72 is the new 30 (at least in Japan or Sweden), say scientists

A newly published study shows that a 72-year-old man in present-day Japan or Sweden has as much a chance of dying as a 30-year-old man would have had back in 1800.

So, obviously, 72 is the new 30, at least in Japan or Sweden where people have the highest life expectancies.

The study, which was the work of German researchers at the Max Planck Institute for Demographic Research, found that life expectancy in the last 100 years “has risen faster than it did in the previous 200 millennia since modern man began to evolve from hominid species,” reports The Financial Times.

The question, now, becomes how long people will eventually live. “How much longer can we extend life?” lead researcher Oskar Burger told the Financial Times. “We just don’t know.”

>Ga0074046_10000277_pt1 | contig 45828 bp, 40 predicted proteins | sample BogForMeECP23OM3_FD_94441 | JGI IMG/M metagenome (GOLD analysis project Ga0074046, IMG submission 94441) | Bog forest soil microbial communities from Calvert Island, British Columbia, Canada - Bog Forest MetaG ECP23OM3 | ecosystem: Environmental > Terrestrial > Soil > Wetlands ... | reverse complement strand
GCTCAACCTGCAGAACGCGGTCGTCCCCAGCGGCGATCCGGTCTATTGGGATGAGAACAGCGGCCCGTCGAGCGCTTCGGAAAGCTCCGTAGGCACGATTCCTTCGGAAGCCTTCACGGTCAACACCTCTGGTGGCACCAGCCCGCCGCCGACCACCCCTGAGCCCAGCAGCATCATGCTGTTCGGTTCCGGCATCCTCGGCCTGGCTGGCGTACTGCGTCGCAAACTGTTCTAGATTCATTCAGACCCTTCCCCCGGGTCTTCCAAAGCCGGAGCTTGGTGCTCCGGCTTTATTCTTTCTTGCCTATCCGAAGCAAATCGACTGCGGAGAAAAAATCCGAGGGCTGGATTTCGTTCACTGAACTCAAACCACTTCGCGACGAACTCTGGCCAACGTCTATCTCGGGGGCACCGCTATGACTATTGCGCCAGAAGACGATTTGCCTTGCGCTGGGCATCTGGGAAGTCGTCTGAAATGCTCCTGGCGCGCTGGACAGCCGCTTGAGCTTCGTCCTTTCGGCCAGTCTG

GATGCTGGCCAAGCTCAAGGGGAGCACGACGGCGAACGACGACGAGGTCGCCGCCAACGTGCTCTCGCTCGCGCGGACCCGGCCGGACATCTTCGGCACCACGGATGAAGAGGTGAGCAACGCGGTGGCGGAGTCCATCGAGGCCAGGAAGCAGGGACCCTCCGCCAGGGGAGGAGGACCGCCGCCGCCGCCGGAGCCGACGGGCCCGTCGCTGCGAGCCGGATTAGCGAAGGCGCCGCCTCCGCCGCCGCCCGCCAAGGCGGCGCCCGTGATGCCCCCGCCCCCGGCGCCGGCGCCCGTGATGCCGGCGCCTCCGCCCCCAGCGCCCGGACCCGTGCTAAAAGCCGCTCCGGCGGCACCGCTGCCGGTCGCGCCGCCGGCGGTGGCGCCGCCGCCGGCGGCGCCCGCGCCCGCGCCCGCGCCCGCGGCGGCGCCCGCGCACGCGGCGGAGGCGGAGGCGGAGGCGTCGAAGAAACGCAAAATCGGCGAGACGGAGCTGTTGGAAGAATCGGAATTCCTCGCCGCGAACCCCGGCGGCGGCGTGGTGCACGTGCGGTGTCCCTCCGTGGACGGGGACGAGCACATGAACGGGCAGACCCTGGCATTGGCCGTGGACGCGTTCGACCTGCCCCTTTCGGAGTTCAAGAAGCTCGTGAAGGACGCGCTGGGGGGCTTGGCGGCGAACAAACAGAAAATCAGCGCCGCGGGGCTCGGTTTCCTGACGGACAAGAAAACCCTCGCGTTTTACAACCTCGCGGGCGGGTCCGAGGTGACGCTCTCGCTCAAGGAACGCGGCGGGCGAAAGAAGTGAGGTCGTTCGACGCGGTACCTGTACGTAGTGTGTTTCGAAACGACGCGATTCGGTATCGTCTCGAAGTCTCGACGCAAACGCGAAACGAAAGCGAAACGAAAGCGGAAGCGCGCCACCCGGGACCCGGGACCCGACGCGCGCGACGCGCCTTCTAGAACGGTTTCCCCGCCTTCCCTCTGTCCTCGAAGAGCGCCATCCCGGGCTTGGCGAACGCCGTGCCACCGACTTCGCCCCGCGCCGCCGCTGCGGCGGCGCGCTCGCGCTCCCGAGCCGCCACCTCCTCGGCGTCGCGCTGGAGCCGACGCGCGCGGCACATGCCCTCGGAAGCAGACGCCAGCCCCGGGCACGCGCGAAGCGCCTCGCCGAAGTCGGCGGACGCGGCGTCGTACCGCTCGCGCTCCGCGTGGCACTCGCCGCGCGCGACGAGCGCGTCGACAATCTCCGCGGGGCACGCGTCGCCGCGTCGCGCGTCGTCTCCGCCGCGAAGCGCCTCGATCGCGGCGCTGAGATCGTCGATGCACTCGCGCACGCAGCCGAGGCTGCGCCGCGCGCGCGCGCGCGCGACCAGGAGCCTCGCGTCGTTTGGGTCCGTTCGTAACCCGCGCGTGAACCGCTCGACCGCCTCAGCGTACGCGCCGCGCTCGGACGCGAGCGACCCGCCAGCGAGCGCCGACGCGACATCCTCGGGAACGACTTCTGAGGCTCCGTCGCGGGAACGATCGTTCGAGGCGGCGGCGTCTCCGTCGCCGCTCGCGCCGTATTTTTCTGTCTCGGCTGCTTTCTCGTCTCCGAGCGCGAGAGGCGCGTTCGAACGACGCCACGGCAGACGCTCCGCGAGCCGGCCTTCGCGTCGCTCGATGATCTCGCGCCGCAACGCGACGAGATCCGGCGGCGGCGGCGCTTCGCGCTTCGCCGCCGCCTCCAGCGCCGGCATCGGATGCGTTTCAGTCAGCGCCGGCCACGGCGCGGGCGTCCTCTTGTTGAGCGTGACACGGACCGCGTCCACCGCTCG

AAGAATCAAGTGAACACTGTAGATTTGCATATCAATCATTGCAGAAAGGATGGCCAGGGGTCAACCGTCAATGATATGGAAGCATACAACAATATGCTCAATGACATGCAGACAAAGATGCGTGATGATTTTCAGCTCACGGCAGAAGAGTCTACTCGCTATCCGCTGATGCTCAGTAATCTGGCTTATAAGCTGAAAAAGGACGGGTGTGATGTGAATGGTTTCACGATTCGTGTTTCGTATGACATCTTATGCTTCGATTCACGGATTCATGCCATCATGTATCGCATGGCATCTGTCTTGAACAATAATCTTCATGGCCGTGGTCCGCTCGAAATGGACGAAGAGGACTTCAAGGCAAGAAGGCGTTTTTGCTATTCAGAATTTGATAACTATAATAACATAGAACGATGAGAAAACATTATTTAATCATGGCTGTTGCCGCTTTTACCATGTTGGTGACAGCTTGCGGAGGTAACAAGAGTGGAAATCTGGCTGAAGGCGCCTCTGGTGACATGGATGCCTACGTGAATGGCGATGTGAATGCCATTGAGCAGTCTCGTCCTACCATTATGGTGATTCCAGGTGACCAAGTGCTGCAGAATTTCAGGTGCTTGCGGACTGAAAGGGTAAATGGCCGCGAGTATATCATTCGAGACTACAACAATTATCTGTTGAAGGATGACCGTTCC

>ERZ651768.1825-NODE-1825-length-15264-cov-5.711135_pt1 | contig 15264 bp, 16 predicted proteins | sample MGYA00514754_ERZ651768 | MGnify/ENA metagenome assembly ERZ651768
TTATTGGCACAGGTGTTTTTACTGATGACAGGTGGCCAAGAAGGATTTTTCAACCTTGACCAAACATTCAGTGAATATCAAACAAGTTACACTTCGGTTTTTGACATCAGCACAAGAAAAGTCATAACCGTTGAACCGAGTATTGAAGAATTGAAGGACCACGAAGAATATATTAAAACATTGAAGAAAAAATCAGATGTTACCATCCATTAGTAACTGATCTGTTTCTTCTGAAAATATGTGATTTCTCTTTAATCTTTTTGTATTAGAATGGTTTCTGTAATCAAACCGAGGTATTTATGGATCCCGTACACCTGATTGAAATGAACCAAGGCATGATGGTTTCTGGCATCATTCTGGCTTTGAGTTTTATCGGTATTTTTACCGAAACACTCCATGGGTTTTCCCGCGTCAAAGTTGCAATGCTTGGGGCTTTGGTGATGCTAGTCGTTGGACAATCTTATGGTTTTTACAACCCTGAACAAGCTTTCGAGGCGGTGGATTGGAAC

The main reasons for the advancements in life expectancy: antibiotics and vaccines, clean water and advancements in agriculture.




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72 is the new 30 (at least in Japan or Sweden), say scientists

  1. The biggest factor in increasing life expectancies is the decrease of infant mortality. People have always had the capability of living into their eighties or nineties. But when you factor in all those short lives, the average decreases considerably.

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